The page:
About reading Python code
jeff at schwabcenter.com
Tue Mar 18 02:29:17 CET 2008
> On 17 Mar, 04:54, WaterWalk <toolmas... at 163.com> wrote:
>> So I'm curious how to read code effectively. I agree that python code
>> is clear, but when it becomes long, reading it can still be a hard
> First, I recommend that you write readable code! Don't use Python as
> if you're entering the obfuscated C contest.
Er, don't use anything other than C if you're entering an obfuscated C
contest, or anything other Perl for an obfuscated Perl contest, etc.
Do use Python if you're entering an obfuscated Python contest. Found
[#[#[#[#[#[#[#[#[# By TaroOgawa #]#]#]#]#]#]#]#]#]
lambda x: globals()
];print ( " ".join(
> Two particularly important points:
> * If you find yourself thinking this module is too long, that's
> probably what it is. Half a page of code per module is fine. Two pages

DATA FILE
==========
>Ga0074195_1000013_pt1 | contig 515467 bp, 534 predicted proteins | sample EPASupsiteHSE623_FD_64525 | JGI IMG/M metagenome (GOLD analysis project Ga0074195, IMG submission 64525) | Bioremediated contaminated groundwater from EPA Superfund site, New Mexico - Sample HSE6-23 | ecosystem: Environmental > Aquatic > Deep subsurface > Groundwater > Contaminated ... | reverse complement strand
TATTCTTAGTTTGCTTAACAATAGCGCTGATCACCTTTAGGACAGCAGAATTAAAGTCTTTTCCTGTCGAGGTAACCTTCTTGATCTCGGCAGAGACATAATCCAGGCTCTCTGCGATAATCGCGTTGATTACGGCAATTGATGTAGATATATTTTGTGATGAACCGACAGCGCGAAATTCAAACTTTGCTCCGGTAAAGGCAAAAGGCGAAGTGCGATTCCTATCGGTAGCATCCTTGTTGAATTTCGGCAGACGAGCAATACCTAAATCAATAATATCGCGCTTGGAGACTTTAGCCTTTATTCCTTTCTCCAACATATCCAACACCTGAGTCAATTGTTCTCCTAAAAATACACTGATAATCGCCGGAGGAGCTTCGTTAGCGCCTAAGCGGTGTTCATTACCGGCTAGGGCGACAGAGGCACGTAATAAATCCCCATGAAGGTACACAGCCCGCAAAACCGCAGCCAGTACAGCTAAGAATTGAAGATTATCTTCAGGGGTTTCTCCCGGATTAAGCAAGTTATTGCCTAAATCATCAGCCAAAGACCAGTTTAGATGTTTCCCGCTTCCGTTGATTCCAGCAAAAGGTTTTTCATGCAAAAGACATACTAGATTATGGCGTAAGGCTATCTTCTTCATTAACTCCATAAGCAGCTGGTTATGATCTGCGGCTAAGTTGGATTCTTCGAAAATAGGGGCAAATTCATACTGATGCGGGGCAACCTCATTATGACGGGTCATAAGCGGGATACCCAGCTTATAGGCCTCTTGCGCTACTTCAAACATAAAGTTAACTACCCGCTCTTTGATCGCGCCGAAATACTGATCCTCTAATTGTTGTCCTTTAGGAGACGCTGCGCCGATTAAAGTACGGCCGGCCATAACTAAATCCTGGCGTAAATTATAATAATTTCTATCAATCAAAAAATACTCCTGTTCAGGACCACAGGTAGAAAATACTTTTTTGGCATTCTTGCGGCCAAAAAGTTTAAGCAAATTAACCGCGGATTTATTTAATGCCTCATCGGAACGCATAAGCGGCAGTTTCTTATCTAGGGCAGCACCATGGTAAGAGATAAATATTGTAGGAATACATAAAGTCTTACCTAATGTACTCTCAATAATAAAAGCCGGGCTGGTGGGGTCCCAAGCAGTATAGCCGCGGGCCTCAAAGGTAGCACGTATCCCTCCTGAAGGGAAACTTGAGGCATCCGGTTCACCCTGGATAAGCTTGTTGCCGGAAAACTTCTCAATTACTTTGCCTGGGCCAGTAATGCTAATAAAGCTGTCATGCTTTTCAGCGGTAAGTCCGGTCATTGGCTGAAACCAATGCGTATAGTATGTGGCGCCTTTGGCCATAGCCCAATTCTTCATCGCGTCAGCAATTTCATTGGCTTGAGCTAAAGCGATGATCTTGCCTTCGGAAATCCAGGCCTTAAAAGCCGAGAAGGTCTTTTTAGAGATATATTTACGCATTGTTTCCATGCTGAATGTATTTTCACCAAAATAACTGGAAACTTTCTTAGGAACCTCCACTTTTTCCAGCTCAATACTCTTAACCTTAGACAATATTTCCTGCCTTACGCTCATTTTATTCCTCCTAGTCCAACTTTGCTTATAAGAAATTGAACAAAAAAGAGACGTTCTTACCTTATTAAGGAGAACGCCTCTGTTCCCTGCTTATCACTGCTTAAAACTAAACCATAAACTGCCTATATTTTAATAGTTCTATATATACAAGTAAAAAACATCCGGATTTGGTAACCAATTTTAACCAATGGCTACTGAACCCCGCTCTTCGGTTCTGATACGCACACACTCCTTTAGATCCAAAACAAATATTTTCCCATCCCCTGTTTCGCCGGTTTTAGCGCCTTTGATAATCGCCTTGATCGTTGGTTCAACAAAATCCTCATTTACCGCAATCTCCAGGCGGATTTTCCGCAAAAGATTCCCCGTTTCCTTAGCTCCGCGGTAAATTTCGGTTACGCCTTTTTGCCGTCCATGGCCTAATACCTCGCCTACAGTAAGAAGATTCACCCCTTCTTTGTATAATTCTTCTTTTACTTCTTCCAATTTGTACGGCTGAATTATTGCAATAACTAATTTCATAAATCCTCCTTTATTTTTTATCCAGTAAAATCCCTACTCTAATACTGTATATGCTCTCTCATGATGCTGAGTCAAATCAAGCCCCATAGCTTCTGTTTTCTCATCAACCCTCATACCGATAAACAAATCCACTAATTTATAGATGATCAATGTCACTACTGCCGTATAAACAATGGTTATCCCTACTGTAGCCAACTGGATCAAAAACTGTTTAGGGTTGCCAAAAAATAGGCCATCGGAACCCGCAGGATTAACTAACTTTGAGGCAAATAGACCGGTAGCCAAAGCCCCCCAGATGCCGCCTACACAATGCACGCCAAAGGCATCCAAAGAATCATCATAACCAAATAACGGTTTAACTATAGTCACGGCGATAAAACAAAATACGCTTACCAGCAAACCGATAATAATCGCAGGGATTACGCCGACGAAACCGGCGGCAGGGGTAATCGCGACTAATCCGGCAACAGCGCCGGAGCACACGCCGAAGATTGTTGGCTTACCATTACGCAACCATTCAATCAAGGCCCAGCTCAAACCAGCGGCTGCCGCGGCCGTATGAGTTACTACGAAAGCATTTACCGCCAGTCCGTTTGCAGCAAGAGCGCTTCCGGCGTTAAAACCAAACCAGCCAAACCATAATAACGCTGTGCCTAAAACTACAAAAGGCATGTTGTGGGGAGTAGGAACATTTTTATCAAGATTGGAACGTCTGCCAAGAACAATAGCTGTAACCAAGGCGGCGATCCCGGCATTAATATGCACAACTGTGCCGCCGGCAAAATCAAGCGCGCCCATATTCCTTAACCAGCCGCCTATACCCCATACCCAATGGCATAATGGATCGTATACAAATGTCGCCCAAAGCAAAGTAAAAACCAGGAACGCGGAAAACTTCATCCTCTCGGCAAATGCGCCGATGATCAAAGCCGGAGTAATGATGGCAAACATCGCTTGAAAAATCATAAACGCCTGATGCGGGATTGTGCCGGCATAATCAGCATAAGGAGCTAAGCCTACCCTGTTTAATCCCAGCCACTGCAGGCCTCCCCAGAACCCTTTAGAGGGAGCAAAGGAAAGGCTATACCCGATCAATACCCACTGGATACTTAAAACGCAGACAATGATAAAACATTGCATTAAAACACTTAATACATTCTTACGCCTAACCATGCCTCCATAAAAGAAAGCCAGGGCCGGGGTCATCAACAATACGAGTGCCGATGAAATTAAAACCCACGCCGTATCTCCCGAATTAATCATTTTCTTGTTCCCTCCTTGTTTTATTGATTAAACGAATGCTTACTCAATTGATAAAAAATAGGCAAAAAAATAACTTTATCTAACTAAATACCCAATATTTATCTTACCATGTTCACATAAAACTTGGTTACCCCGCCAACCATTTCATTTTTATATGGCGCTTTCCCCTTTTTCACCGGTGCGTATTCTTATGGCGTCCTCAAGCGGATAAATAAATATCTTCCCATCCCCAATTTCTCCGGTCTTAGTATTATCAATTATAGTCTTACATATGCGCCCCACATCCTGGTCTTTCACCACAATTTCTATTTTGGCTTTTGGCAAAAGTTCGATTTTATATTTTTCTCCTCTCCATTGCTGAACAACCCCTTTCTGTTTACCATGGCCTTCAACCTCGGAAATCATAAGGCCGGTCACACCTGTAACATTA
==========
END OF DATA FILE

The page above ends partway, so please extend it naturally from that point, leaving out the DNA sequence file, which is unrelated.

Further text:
> of code per module can be too much.
> * Comments are always helpful to the reader.
If only 'twere so. *Good* comments are always helpful. Please do not
comment every method with "this is a method" or the like. One of the
things that often makes newb code stand out is that the programmer
couldn't tell the things that needed to be commented from the places
where comments just got in the way.
> Second, I recommend getting a good IDE. E.g. pick one of:
> * Microsoft Visual Studio (commercial)
> * Eclipse with PyDev and CDT (free)
> * SPE (free)
> * ActiveState Komodo IDE (commercial)
* Vim on Linux. (No desire here to debate the meaning of IDE, but with
Vim or Emacs on any Unix-like platform, the whole system effectively is
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